Yesterday, I tweeted a link to a thoughtful post with this clever title by Don Norman. It resonated with me on a few different levels and I encourage everyone to read it. First, it starts off at a tech conference with insufficient Internet Wi-Fi. A crime far too frequently committed. Hotels tend to have insufficient bandwidth for their general population of visitors, but tech conferences are a whole different color of a horse. The typical tech attendee is equipped with a Wi-Fi enabled mobile phone, laptop, and now a tablet that connects to networks for IM, email, social, and who knows what else content. Tech conferences need to supersize their Internet.
But besides that rant, the post makes two key important points. The first being how dependent we are on our devices (or more importantly how utterly useless we are without them), and the second being the increasingly proprietary nature of our once open network.
The first point is important. Just last night, Comcast failed me (again) and I was offline at home without notice for several hours. I was working on a document that lives in Google Docs and could not access it. That was my first priority, good thing I have a list of things to do. Fiddlesticks, I can’t book those travel tickets, nor do some online research. Maybe I should relax and buy a few things I wanted….oh shit. Deprived of the ability to do my top priorities, I opted to go to bed.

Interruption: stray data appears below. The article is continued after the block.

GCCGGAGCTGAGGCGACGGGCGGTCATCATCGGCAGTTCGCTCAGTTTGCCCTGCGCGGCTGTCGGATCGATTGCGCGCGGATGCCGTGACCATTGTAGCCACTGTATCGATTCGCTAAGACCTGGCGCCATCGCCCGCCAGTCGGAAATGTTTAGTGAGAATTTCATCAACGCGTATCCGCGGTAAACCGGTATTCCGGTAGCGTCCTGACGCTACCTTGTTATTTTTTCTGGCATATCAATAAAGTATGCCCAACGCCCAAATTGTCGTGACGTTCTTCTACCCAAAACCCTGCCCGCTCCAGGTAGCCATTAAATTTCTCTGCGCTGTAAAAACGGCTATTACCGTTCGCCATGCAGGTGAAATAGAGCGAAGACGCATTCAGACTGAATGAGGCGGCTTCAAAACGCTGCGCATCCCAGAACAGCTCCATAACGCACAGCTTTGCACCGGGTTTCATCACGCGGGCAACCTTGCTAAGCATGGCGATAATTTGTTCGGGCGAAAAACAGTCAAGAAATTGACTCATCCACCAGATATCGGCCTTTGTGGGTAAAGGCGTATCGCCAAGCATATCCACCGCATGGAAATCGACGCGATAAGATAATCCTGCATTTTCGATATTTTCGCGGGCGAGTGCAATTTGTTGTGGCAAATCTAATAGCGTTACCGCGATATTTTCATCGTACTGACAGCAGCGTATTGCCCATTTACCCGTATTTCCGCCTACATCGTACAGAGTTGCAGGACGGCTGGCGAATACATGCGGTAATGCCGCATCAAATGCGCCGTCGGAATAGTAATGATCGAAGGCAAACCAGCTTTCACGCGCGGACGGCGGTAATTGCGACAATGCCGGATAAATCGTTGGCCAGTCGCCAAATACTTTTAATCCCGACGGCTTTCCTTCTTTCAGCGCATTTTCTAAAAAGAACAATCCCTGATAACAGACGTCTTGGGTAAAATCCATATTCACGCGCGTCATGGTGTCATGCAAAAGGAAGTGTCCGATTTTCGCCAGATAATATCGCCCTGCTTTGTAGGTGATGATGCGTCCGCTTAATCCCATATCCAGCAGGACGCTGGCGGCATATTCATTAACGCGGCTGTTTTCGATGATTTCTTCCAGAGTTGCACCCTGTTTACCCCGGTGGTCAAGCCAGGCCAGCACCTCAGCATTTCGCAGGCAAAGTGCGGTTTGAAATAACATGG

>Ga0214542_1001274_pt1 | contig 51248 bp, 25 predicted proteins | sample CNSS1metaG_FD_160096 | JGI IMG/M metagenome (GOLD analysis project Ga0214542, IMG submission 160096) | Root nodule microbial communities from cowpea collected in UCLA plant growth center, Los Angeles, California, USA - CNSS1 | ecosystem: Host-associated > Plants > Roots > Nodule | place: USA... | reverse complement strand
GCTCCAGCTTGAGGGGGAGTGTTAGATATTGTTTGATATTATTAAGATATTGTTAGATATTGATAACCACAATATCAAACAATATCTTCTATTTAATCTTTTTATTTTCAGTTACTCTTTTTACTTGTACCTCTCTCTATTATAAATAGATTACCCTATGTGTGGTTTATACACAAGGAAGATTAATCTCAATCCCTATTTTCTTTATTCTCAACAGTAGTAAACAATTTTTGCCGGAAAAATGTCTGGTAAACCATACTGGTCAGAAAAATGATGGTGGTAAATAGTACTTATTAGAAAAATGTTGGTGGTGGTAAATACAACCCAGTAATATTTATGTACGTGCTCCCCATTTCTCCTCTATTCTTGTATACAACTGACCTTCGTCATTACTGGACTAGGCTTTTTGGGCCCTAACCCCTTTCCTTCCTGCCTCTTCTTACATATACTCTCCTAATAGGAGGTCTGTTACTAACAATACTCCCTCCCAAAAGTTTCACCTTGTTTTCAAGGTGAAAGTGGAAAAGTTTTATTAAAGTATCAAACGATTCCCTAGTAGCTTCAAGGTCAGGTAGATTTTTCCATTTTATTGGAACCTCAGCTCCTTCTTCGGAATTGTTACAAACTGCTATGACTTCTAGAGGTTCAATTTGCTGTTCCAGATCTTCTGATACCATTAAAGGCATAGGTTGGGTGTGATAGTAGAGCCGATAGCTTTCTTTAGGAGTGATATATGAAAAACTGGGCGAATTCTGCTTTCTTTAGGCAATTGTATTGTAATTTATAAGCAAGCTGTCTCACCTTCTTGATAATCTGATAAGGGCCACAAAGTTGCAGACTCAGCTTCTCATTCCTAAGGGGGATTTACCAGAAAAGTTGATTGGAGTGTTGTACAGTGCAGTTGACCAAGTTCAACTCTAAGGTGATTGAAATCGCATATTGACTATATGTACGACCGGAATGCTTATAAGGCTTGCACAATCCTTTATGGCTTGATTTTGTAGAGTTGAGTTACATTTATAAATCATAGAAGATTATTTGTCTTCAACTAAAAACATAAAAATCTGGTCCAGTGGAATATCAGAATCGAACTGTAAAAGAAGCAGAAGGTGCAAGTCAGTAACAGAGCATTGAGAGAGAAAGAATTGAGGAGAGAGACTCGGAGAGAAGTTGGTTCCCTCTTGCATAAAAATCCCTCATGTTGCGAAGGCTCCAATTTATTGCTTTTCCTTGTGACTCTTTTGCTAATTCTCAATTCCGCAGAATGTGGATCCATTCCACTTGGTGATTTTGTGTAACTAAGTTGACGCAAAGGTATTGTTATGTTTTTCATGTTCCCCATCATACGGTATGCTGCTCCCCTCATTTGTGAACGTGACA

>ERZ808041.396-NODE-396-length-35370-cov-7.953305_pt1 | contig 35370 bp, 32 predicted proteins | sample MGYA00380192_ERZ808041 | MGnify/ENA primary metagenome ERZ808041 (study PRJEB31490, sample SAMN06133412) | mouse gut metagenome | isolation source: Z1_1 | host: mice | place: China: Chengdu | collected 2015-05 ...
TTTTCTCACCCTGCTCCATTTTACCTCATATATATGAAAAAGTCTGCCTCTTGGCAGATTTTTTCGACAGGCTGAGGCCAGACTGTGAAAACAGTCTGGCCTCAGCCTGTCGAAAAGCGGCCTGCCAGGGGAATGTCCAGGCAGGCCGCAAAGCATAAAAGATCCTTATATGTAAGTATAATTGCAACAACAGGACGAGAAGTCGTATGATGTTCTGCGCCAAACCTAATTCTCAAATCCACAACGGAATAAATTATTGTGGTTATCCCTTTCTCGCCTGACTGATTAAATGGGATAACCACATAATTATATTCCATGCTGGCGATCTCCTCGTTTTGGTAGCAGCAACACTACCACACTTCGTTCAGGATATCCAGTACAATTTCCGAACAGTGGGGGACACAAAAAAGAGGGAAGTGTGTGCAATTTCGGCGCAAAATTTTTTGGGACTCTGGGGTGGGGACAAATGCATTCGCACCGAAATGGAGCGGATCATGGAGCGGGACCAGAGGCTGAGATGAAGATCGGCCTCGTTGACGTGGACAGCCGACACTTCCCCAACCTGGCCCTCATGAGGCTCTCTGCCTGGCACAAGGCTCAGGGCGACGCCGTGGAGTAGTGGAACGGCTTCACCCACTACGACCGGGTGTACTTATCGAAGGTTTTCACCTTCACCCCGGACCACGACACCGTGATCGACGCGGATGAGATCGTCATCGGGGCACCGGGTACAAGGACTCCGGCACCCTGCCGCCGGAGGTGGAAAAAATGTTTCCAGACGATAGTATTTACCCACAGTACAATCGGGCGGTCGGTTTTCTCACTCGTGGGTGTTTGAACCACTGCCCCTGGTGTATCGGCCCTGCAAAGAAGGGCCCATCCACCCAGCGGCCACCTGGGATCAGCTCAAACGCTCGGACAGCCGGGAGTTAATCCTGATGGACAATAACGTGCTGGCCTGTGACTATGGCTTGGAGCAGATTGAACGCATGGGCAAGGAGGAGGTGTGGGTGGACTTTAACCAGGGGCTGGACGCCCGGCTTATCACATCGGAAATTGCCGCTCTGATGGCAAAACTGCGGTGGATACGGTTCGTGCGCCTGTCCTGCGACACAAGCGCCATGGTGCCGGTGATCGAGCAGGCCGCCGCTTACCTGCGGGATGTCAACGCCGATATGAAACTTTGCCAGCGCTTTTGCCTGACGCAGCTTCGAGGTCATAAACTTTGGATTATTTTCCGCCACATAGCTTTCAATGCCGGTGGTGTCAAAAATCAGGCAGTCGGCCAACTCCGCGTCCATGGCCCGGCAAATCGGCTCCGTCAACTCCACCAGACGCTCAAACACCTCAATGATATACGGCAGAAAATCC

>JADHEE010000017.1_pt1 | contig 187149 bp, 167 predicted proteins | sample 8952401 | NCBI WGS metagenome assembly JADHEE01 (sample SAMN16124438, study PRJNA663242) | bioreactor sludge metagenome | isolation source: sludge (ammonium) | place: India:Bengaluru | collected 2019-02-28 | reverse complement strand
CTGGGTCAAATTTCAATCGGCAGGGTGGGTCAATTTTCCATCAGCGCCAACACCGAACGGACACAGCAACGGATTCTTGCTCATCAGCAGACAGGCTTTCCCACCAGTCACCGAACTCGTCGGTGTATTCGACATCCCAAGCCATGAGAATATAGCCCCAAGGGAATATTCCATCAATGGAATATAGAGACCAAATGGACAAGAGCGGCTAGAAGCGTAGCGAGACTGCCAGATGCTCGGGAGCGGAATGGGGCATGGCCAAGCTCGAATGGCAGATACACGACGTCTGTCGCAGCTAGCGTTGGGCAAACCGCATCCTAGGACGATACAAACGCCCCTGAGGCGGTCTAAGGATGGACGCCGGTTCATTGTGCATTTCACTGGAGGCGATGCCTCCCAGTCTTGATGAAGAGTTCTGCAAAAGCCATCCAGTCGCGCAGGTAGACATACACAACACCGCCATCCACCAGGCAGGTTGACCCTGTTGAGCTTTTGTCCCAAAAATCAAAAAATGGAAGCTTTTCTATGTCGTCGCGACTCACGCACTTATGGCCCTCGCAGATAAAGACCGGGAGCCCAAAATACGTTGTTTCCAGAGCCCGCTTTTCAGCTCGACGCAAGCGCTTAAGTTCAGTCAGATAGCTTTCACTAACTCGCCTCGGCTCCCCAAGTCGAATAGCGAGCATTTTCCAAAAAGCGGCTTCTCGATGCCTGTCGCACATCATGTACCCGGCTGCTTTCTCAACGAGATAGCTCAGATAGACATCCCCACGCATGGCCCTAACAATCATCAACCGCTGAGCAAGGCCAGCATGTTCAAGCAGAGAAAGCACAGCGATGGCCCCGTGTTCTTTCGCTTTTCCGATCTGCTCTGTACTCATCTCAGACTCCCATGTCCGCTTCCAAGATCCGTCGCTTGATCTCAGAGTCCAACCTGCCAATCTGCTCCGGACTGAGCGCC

The second issue has to do with interoperability. The post in question looks at this from a consumer point of view, but it’s the same story in business communications, particularly UC. The Internet has transformed our lives thanks to open standards and connectivity. We can email everyone regardless of their platform and we can shop at stores or book tickets regardless of the brand and OS of the host site or the home site. It has transformed the way we work, play, and interact – yet it seems like everybody is working hard to build barriers to this successful model.
Facebook is for Facebook users, Twitter for Twitter users, and so on. Every cool app on my phone is yet another client for another network – another wall. Sharing information between gardens – even my gardens – is getting tougher and tougher. Back to the work environment, the same is true in UC. Skype users can’t talk to Microsoft Live (MSN) or the vast majority of corporate IM networks. Desktop video, collaboration tools, even web-based voice communications get stopped at network borders.
It’s wrong! It’s time to demand interoperability. The app frenzy is a bad thing, stop feeding it. Mr. Norman is a wise man, you heard it here second.
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